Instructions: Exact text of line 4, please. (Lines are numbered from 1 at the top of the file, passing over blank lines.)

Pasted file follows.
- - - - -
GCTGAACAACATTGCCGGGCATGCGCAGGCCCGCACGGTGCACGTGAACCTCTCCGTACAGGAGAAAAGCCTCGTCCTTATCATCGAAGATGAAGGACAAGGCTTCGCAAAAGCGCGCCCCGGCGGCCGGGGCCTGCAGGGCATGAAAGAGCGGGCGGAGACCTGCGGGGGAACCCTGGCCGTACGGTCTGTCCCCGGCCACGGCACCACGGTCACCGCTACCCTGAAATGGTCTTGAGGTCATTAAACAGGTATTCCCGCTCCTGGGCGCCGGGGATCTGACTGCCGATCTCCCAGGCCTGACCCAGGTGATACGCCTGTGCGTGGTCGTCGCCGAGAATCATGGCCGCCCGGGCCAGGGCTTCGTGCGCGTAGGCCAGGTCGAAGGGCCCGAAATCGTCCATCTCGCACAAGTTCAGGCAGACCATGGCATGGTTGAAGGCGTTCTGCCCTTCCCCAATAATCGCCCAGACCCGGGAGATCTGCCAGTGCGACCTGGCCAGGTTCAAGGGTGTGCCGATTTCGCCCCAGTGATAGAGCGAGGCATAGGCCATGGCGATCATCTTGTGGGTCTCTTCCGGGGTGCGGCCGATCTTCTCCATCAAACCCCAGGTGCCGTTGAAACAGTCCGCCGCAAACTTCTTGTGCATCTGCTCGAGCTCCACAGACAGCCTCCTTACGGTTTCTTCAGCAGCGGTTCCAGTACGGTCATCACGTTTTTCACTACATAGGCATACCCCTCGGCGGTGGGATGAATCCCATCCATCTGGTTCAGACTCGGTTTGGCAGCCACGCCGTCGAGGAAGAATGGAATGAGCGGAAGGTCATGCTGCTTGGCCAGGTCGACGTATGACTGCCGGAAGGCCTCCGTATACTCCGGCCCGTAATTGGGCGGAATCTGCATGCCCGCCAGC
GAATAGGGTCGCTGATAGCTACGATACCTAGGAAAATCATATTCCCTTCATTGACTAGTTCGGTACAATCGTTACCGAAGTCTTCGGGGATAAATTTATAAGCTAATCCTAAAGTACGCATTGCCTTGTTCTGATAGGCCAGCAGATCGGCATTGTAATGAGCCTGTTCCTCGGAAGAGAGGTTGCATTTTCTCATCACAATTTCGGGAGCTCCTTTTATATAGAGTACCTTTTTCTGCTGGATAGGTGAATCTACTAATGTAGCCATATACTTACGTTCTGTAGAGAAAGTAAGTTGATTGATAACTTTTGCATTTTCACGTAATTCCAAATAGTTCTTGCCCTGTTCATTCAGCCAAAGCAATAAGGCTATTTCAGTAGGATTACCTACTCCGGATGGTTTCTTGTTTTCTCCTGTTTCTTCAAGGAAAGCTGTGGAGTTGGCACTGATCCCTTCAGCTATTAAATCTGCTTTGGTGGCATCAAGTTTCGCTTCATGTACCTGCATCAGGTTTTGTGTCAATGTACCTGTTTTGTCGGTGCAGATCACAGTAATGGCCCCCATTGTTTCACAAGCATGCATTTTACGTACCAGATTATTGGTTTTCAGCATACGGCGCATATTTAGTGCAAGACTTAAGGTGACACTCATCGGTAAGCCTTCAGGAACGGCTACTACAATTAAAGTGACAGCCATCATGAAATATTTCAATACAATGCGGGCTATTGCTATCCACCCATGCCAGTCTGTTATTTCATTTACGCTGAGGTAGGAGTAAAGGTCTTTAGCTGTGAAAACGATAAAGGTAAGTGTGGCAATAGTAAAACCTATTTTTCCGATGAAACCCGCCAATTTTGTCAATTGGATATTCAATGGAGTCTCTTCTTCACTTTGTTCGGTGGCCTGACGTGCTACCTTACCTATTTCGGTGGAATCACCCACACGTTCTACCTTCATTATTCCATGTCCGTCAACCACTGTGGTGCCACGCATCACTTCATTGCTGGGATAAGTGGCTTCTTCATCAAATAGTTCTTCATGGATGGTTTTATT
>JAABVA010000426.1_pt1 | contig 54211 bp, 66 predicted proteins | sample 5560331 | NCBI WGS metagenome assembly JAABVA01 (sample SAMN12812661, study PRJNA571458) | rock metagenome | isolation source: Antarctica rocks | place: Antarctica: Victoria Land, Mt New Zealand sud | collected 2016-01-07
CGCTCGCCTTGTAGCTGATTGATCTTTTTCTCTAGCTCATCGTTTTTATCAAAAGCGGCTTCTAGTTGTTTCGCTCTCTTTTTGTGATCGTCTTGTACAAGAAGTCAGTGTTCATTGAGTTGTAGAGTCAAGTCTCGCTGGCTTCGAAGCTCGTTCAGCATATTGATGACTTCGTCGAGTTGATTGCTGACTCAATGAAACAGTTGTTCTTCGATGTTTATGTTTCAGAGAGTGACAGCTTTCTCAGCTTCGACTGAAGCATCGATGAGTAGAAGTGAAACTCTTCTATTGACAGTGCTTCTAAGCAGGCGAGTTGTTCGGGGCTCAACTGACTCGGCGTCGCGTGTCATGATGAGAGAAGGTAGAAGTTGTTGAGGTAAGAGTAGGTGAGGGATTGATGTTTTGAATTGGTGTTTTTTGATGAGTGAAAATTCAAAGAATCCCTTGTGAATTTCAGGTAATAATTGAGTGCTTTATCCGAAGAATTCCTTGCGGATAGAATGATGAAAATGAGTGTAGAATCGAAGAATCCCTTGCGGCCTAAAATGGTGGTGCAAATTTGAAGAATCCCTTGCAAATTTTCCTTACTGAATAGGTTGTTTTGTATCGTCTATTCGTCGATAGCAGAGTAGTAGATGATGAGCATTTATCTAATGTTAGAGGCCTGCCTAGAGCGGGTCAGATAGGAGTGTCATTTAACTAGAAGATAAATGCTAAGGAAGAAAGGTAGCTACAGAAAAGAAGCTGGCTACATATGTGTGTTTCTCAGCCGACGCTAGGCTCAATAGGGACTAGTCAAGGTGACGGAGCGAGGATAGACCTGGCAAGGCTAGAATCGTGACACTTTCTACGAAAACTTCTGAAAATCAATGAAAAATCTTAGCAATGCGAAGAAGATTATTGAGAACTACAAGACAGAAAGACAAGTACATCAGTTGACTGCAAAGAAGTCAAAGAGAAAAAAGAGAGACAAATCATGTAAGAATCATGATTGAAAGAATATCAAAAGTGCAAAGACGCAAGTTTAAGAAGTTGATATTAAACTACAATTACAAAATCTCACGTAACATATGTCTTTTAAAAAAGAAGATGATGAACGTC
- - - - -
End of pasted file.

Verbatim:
CGCTCGCCTTGTAGCTGATTGATCTTTTTCTCTAGCTCATCGTTTTTATCAAAAGCGGCTTCTAGTTGTTTCGCTCTCTTTTTGTGATCGTCTTGTACAAGAAGTCAGTGTTCATTGAGTTGTAGAGTCAAGTCTCGCTGGCTTCGAAGCTCGTTCAGCATATTGATGACTTCGTCGAGTTGATTGCTGACTCAATGAAACAGTTGTTCTTCGATGTTTATGTTTCAGAGAGTGACAGCTTTCTCAGCTTCGACTGAAGCATCGATGAGTAGAAGTGAAACTCTTCTATTGACAGTGCTTCTAAGCAGGCGAGTTGTTCGGGGCTCAACTGACTCGGCGTCGCGTGTCATGATGAGAGAAGGTAGAAGTTGTTGAGGTAAGAGTAGGTGAGGGATTGATGTTTTGAATTGGTGTTTTTTGATGAGTGAAAATTCAAAGAATCCCTTGTGAATTTCAGGTAATAATTGAGTGCTTTATCCGAAGAATTCCTTGCGGATAGAATGATGAAAATGAGTGTAGAATCGAAGAATCCCTTGCGGCCTAAAATGGTGGTGCAAATTTGAAGAATCCCTTGCAAATTTTCCTTACTGAATAGGTTGTTTTGTATCGTCTATTCGTCGATAGCAGAGTAGTAGATGATGAGCATTTATCTAATGTTAGAGGCCTGCCTAGAGCGGGTCAGATAGGAGTGTCATTTAACTAGAAGATAAATGCTAAGGAAGAAAGGTAGCTACAGAAAAGAAGCTGGCTACATATGTGTGTTTCTCAGCCGACGCTAGGCTCAATAGGGACTAGTCAAGGTGACGGAGCGAGGATAGACCTGGCAAGGCTAGAATCGTGACACTTTCTACGAAAACTTCTGAAAATCAATGAAAAATCTTAGCAATGCGAAGAAGATTATTGAGAACTACAAGACAGAAAGACAAGTACATCAGTTGACTGCAAAGAAGTCAAAGAGAAAAAAGAGAGACAAATCATGTAAGAATCATGATTGAAAGAATATCAAAAGTGCAAAGACGCAAGTTTAAGAAGTTGATATTAAACTACAATTACAAAATCTCACGTAACATATGTCTTTTAAAAAAGAAGATGATGAACGTC